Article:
January 16, 2023
One of the challenges in strategy development is that there are no fixed definitions of the fundamental concepts of strategy. Consequently, key terms are used interchangeably (or worse, randomly), thereby draining them of their value in shaping strategic thinking. For the purposes of this article, let’s agree on a vocabulary for the fundamental elements of nonprofit strategy. Consider these:
The vision, by definition, extends beyond the scope of your organization. Its value is in clarifying the scope of the role your organization will play and the difference you hope to make. We refer this as the mission.
Which brings us to strategy. In simple terms, strategy is about how you will use your available resources to enact the mission. Being strategic requires choices about who you will serve, what you will do for them, and how you will differentiate yourself, among other things.
The central paradox of strategy is that while it is aimed at creating the greatest mission impact, it is also true that mission does not drive strategy. If it did, the purpose of strategy development would be to identify everything that can be done to advance the mission. But strategy moves in the opposite direction. To quote Michael Porter, the essence of strategy is deciding what you will not do to meet your mission.
Consequently, mission is not a filter for strategic decisions. This occurs when program and decisions are made based solely on how well something “fits the mission”. But the mission was not designed to bear this much load. Consider the mission example above. On what basis would you decide what not to do if your aim is to prepare people to deal with conflict in everyday life? We need something more.
Staying In Your Strategy Lane
To be clear, mission plays a vital role in setting nonprofit strategy. But that role is limited: mission provides the context for strategy. Think of mission as the swimming pool you have chosen to enter. The first thing you will notice is that the pool is crowded with others whose purposes are similar to yours. Developing strategy – determining how you believe your organization can contribute to this greater purpose – is your way of defining the lane in which your will swim.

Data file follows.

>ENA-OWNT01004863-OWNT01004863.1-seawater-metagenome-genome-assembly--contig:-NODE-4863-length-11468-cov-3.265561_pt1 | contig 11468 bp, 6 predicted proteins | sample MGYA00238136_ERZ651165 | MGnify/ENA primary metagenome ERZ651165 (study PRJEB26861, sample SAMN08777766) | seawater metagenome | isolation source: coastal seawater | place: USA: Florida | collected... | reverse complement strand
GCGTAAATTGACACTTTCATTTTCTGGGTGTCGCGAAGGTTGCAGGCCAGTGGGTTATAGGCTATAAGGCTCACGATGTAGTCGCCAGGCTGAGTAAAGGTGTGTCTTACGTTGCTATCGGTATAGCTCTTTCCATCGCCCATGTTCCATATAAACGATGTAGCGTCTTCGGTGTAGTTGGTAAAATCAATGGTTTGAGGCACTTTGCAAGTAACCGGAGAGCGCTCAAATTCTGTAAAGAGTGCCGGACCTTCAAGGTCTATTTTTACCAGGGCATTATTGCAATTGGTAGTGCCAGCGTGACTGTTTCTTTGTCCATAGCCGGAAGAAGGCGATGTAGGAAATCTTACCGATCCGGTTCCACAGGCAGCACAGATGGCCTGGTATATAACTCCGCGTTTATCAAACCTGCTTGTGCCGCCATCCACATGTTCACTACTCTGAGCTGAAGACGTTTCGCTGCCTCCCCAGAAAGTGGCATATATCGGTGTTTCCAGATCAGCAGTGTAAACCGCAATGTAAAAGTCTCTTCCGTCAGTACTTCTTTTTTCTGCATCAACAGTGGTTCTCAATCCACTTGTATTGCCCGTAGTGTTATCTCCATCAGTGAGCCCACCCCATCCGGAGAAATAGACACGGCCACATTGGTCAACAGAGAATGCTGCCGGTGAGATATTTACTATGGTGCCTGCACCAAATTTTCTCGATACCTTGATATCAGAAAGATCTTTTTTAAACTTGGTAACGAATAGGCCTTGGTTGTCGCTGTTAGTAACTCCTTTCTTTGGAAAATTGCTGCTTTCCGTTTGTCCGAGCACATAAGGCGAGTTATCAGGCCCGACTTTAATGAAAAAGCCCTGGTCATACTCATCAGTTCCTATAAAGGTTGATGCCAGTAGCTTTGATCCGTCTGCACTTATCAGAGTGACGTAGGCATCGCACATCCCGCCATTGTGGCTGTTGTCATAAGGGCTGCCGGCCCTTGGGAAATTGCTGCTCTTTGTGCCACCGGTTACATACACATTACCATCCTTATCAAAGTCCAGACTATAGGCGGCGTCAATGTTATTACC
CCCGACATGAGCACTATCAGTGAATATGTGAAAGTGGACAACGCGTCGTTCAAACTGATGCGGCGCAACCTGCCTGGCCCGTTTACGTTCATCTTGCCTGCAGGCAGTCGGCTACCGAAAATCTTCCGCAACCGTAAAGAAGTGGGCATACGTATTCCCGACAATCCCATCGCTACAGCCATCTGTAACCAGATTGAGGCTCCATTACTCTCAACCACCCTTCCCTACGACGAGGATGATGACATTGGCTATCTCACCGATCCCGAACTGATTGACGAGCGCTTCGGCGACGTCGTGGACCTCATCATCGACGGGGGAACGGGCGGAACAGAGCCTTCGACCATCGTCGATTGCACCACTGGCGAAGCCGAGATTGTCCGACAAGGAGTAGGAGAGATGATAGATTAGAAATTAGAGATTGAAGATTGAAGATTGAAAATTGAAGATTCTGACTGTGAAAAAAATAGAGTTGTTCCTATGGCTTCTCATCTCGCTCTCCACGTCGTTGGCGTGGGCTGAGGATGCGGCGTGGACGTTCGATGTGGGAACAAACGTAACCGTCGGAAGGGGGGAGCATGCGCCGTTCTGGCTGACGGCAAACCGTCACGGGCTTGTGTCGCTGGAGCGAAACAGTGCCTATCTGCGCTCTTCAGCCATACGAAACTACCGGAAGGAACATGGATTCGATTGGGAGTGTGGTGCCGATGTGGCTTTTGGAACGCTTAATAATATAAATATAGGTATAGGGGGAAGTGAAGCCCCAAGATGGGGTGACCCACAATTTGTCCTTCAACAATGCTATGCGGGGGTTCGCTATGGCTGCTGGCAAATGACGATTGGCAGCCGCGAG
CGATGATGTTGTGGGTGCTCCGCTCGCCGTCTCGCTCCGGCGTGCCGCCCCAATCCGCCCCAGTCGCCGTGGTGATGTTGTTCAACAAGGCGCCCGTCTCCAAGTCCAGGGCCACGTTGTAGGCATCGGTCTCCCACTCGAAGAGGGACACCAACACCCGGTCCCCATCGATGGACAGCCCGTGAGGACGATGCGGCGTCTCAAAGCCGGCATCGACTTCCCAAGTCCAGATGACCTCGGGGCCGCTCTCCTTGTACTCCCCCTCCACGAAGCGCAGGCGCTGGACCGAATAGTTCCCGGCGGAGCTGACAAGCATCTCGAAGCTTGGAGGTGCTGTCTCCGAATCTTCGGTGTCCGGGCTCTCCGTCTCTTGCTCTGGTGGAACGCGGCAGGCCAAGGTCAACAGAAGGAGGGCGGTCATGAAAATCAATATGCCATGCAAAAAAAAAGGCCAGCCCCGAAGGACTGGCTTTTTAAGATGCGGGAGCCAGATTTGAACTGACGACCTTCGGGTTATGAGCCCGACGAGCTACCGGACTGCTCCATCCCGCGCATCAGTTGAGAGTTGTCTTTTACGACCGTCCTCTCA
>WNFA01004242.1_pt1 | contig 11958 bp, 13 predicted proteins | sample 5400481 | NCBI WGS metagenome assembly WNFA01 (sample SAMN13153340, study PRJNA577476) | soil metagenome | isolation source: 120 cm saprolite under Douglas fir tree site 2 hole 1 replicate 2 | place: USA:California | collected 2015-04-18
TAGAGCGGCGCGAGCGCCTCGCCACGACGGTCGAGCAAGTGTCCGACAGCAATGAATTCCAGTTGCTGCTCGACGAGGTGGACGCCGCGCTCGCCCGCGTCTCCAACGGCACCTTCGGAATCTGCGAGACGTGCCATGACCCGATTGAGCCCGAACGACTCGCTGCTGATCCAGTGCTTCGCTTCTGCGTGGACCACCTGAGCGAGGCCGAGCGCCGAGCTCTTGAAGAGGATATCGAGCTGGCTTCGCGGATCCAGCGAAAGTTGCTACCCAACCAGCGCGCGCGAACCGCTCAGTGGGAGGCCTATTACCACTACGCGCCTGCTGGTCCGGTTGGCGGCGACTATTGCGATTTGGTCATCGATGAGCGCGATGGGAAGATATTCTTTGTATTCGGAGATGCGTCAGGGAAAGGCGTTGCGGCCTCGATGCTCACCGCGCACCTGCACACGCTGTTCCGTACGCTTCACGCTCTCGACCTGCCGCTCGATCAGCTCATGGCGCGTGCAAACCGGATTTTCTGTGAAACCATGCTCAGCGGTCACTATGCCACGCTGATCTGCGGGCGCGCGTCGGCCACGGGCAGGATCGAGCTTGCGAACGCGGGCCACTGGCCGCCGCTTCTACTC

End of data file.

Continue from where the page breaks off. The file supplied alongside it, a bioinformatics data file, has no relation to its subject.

To illustrate the value of lanes, suppose that your youth-focused conflict resolution training in the example above is so successful that you are approached by the city about establishing a fully funded community-based conflict resolution center to handle workplace, family, and civic conflict. Would you do it? Should you do it?
Returning to the mission statement, the initiative can easily be justified. Afterall, how better to prepare people to deal with conflict in everyday life than by opening a community conflict resolution center. Therefore, we can say with confidence that we have cleared the first hurdle, which is that it does, indeed, fit the mission.
But not so fast, my friends. Mission fit is necessary but not sufficient. There are two more hurdles that need to be cleared before moving forward with planning for the new project. They are represented by the two questions below.
Question 1: Will the initiative keep us in our strategy lane?
Question 2: Is this the right time for us?
The answer to the first question is a resounding ‘no’. The development of a community-based center, while potentially touching youth, is not aimed primarily at youth. Therefore, taking on this new initiative may keep the organization on mission, but it takes them out of their strategy lane.
The fact that it is fully funded is…wait for it…beside the point. As my parents taught me, just because you can do something does not mean you should. Though tempting from a financial standpoint, the community center creates no strategic value for the organization. (Jumping out of your lane just to keep your doors open is not a strategy. It is a crisis response, which is by nature the product of short-term thinking. Strategy is about the long-term.)
Even if the project could be justified strategically (for example, the center will work primarily with youth), there is the question of timing. A successful initiative results from a confluence of the right opportunity, for the right organization, at the right time. Everything takes time and even fully funded programs require operating support. If the addition of a new program will take time, effort, or funding away from existing core programs, the net strategic value is neutral at best.
Is it ever strategically sound to swim outside of your lane? Sure, but it depends on a number of other factors. For example, an initiative may provide ancillary benefits to your organization, such as introducing you to a new collaborative partner or funder. As a one-off opportunity, an initiative may allow your organization to explore a new area of service with minimal risk.
In the end, strategy is about consistency, not purity. The point is that leaving your strategy lane is not to be taken lightly. Viewing opportunities from within your strategy lane will keep the organization focused on where it is needed most and what it does best, while resisting the temptation to satisfy a CEO’s restlessness or chase a few dollars.
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